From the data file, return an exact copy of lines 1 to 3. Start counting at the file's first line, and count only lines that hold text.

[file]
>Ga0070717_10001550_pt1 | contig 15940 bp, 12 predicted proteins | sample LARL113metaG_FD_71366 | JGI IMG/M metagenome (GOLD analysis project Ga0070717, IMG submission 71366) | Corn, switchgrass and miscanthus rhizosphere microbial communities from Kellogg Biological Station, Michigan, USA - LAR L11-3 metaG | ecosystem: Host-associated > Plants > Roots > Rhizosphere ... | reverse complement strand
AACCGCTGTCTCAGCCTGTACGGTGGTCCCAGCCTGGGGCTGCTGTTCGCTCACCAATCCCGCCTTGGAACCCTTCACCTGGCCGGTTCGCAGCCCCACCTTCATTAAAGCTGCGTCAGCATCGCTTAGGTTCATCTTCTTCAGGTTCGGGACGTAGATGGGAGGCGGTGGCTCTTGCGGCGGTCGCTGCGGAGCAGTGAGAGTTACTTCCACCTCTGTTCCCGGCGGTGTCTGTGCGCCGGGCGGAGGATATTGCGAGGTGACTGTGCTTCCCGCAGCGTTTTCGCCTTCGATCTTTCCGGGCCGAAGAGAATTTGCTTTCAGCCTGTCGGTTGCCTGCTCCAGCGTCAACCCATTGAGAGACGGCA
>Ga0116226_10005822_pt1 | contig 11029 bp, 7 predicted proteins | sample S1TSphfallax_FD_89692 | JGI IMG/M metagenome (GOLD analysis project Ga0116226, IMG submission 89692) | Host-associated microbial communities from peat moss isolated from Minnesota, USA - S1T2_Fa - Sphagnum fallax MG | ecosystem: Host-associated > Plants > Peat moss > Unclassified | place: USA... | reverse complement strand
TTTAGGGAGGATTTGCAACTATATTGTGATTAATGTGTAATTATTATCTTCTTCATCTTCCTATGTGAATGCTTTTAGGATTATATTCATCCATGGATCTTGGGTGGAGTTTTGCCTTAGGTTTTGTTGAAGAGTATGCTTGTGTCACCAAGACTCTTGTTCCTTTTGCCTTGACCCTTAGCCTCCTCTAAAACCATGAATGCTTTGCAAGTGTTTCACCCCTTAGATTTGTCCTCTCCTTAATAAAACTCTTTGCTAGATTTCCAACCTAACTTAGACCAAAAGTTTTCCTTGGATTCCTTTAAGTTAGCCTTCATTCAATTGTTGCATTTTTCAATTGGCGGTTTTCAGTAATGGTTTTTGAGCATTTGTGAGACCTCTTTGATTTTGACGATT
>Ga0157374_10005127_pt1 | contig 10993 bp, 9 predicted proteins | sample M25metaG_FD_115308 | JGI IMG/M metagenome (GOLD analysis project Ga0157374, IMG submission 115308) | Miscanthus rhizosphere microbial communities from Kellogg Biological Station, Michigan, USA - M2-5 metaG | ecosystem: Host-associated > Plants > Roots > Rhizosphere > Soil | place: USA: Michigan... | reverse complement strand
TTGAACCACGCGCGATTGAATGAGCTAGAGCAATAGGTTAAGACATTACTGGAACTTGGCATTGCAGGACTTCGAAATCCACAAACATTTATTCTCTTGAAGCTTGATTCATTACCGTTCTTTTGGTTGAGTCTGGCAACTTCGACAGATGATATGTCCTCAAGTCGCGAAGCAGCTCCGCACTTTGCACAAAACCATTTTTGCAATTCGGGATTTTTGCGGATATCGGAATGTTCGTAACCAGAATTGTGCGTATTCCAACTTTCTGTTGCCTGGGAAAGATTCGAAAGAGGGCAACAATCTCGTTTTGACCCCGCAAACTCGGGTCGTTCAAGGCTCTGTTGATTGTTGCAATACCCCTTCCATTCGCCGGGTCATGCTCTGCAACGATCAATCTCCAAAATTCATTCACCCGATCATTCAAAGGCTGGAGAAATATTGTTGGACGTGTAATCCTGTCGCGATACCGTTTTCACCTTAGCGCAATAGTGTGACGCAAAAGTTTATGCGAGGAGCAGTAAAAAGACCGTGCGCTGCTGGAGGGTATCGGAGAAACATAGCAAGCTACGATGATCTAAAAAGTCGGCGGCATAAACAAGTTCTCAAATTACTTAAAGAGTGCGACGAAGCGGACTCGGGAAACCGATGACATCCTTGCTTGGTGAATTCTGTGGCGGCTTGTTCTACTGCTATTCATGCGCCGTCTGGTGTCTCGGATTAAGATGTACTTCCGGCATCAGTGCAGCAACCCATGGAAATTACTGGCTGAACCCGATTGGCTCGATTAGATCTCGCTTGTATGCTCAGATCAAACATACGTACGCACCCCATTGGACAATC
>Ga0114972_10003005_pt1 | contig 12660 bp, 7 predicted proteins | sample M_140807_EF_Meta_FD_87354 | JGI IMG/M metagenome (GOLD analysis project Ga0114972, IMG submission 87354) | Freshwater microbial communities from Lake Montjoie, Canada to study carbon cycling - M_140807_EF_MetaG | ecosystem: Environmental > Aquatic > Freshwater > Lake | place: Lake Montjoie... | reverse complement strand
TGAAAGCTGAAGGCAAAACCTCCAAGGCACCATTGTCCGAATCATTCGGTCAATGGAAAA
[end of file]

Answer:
>Ga0070717_10001550_pt1 | contig 15940 bp, 12 predicted proteins | sample LARL113metaG_FD_71366 | JGI IMG/M metagenome (GOLD analysis project Ga0070717, IMG submission 71366) | Corn, switchgrass and miscanthus rhizosphere microbial communities from Kellogg Biological Station, Michigan, USA - LAR L11-3 metaG | ecosystem: Host-associated > Plants > Roots > Rhizosphere ... | reverse complement strand
AACCGCTGTCTCAGCCTGTACGGTGGTCCCAGCCTGGGGCTGCTGTTCGCTCACCAATCCCGCCTTGGAACCCTTCACCTGGCCGGTTCGCAGCCCCACCTTCATTAAAGCTGCGTCAGCATCGCTTAGGTTCATCTTCTTCAGGTTCGGGACGTAGATGGGAGGCGGTGGCTCTTGCGGCGGTCGCTGCGGAGCAGTGAGAGTTACTTCCACCTCTGTTCCCGGCGGTGTCTGTGCGCCGGGCGGAGGATATTGCGAGGTGACTGTGCTTCCCGCAGCGTTTTCGCCTTCGATCTTTCCGGGCCGAAGAGAATTTGCTTTCAGCCTGTCGGTTGCCTGCTCCAGCGTCAACCCATTGAGAGACGGCA
>Ga0116226_10005822_pt1 | contig 11029 bp, 7 predicted proteins | sample S1TSphfallax_FD_89692 | JGI IMG/M metagenome (GOLD analysis project Ga0116226, IMG submission 89692) | Host-associated microbial communities from peat moss isolated from Minnesota, USA - S1T2_Fa - Sphagnum fallax MG | ecosystem: Host-associated > Plants > Peat moss > Unclassified | place: USA... | reverse complement strand